The “pink tax” is a term for the extra amount of money women are charged for certain products or services that are specifically marketed toward them. The general products, such as razors or deodorants, can be used by both men and women, but the items branded toward women are more expensive. The pink tax forces women to pay more for similar—and often identical—products and services that men use.
In this guide, you’ll learn what the pink tax is, where it came from, and how it works.
Definition and Example of the Pink Tax
The pink tax refers to the general tendency for products marketed specifically toward women to be more expensive than those marketed toward men. Despite its name, a pink tax isn’t actually a tax, but rather a discriminatory pricing practice based on gender.
For example, if you go to the drugstore, you may notice that women’s razors, which are essentially the same as those for men, cost more. You’ll find that generally, the only difference between these razors is that the women’s version is pink while the men’s version is blue. Unfortunately, there are plenty of examples like this one that often cause women to pay more than men for everyday items.
In a 2015 study by the New York City Department of Consumer Affairs (DCA), researchers surveyed 35 product categories that may upcharge women. Across the sample, DCA found that women’s products paid more for their products 42% of the time, while men’s products cost more just 18% of the time.
The pink tax dates back to the 1990s when a report from California’s Assembly Office of Research found that 64% of stores in several major cities charged more to wash and dry clean a woman’s blouse than a man’s button-up. The subject gained national attention and has since spurred various attempts at instituting regulation to remove the pink tax.
How the Pink Tax Works
When a company manufactures or sells a product like a razor, deodorant, or shampoo, they may choose to price it a bit higher because it’s for women. In most cases, the difference between these products and comparable products for men is very minor. It may simply be the color or package design. Pink tax makes it more expensive for women to buy what they need to live their everyday lives.
According to investment bank JPMorgan Chase, by many estimates, the pink tax costs women an average of $1,300 annually.
The pink tax is technically legal in most states; however, New York state recently placed a ban on the pink tax. In April 2020, former Gov. Andrew Cuomo signed a proposal to ban the pink tax, and it went into effect on Sept. 30, 2020. The measure requires certain service providers to provide price lists for standard services and notifies them that gender-based price discrimination is prohibited under state law. If businesses violate the law, they are subject to civil penalties.
While the pink tax is still legal and exists in some states, the Pink Tax Repeal Act is an attempt to ban it. Introduced in April 2019 as H.R. 2048 by Rep. Jackie Speier, the Pink Tax Repeal Act would make it illegal for companies to charge higher prices based on gender for products and services. In June 2021, the Act was reintroduced.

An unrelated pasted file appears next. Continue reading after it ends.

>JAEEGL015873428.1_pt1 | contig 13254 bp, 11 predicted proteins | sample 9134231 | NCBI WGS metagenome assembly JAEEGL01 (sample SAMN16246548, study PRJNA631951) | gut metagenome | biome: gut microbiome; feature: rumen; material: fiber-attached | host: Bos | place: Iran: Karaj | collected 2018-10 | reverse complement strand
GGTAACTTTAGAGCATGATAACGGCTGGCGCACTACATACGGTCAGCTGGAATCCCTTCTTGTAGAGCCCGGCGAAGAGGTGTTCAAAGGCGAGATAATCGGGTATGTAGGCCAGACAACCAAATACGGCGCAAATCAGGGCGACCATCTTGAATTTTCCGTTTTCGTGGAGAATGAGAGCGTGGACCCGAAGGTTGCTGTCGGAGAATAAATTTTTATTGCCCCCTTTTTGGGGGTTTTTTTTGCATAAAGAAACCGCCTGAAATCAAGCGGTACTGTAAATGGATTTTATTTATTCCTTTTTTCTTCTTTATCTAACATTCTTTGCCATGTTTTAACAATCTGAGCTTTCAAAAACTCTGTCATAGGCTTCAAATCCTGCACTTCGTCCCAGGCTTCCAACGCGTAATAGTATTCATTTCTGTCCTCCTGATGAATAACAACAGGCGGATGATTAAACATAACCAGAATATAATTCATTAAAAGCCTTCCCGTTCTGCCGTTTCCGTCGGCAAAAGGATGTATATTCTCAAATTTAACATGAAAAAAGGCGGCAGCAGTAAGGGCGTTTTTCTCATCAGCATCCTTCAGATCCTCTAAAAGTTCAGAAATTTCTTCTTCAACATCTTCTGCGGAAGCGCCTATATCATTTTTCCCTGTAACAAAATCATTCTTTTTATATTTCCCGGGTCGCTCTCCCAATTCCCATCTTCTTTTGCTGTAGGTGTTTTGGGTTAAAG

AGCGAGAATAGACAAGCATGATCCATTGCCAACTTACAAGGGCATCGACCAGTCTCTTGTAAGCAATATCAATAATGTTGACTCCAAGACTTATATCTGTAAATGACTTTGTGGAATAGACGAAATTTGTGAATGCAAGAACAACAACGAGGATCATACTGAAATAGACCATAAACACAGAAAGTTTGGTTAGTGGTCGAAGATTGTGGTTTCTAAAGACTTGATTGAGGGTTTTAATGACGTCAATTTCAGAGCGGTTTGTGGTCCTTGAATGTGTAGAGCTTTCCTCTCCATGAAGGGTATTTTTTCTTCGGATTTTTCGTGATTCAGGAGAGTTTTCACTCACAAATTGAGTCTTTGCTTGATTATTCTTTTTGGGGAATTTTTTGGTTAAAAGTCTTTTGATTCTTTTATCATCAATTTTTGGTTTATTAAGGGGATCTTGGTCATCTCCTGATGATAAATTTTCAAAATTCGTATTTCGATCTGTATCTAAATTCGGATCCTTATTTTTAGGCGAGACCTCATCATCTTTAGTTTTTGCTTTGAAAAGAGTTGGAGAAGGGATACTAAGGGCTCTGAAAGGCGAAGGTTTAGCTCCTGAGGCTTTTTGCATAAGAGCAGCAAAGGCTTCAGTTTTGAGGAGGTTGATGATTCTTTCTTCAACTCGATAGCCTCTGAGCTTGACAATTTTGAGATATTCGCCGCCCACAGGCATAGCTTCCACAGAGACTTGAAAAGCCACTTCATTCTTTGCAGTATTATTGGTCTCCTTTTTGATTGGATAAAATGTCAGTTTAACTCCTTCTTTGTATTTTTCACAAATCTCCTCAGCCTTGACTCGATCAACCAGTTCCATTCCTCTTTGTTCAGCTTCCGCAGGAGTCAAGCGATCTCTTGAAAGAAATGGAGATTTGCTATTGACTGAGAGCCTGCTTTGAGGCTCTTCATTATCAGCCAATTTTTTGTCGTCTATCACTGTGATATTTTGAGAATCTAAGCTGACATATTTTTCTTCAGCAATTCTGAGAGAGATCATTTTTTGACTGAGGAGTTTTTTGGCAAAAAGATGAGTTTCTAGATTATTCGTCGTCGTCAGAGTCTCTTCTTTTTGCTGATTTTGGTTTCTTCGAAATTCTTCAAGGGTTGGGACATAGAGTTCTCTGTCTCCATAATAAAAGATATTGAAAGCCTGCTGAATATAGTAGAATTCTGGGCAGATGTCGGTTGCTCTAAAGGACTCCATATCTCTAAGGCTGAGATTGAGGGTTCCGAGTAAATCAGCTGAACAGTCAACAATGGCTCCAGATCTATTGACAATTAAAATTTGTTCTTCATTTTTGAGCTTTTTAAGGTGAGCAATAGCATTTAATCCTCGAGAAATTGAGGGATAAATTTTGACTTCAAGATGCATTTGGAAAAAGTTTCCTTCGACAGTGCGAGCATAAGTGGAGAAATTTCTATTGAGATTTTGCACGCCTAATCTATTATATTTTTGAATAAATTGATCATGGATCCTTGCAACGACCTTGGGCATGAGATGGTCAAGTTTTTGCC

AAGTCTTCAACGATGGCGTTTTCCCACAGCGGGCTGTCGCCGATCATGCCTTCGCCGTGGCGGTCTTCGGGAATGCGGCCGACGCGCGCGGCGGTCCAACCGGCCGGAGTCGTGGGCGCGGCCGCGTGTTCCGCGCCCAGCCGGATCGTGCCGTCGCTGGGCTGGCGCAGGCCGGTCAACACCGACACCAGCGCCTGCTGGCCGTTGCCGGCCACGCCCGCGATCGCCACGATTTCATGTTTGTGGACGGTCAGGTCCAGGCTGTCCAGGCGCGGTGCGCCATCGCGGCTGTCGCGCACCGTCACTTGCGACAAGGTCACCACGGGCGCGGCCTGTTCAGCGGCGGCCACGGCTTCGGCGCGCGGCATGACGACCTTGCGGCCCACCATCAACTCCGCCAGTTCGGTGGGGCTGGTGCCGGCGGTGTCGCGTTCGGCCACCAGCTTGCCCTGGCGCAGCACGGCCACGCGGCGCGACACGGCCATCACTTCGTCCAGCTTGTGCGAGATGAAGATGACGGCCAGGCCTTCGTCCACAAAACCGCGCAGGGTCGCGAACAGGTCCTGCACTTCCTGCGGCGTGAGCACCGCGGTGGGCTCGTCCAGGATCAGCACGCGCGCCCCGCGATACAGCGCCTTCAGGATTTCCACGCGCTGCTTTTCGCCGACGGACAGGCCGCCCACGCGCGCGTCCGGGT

Since the Pink Tax Repeal Act does have supporters and states like New York have put an end to the pink tax, there is a chance pink tax will eventually become illegal in every state.
Common Pink Tax Items
The pink tax can be applied to various products and services, with beauty- and health-related products or services being the most common.
Consumer Reports performed a study on the pink tax and found that women’s products may cost up to 50% more than similar products for men. When they compared various drugstore products for men and women, they uncovered the following:
- Women paid $2.49 for shaving cream while men paid $1.69 for a similar product.
- Women paid $7.49 for body wash while men paid $5.49 for a similar product.
- Women paid $10.99 for a pack of razor blades while men paid $10.49 for a similar product.
- Women paid $6.49 for the pain reliever medication, Menstrual Complete, while men paid $5.99 for Excedrin pain reliever.
Pink tax can also be seen in products and services marketed toward girls, not just women. According to the New York City DCA report, on average, female children’s clothing costs an average of 4% more than male children’s clothing, and toys and accessories cost an average of 7% more.
Pink Tax vs. Tampon Tax
The tampon tax is another upcharge that affects women, and it is occasionally confused with the pink tax. While the pink tax refers to a variety of women’s products that are more expensive than comparables for men—and is not actually a tax—the tampon tax is the sales tax applied to pads, tampons, liners, and other feminine hygiene items.
As of 2021, 27 states apply sales tax to these menstrual items, which are deemed necessary for women. The sales tax amount varies from state to state and is based on the tax code in each individual state.
- The pink tax refers to the general tendency for products marketed specifically toward women to be more expensive than those marketed toward men.
- The pink tax is often seen in a number of everyday products and services including razors, shampoo, dry cleaning, and haircuts.
- The pink tax is currently illegal in New York state.
- While the pink tax applies to all types of products and isn’t actually a “tax,” the tampon tax is a sales tax that many states charge when women buy feminine hygiene products.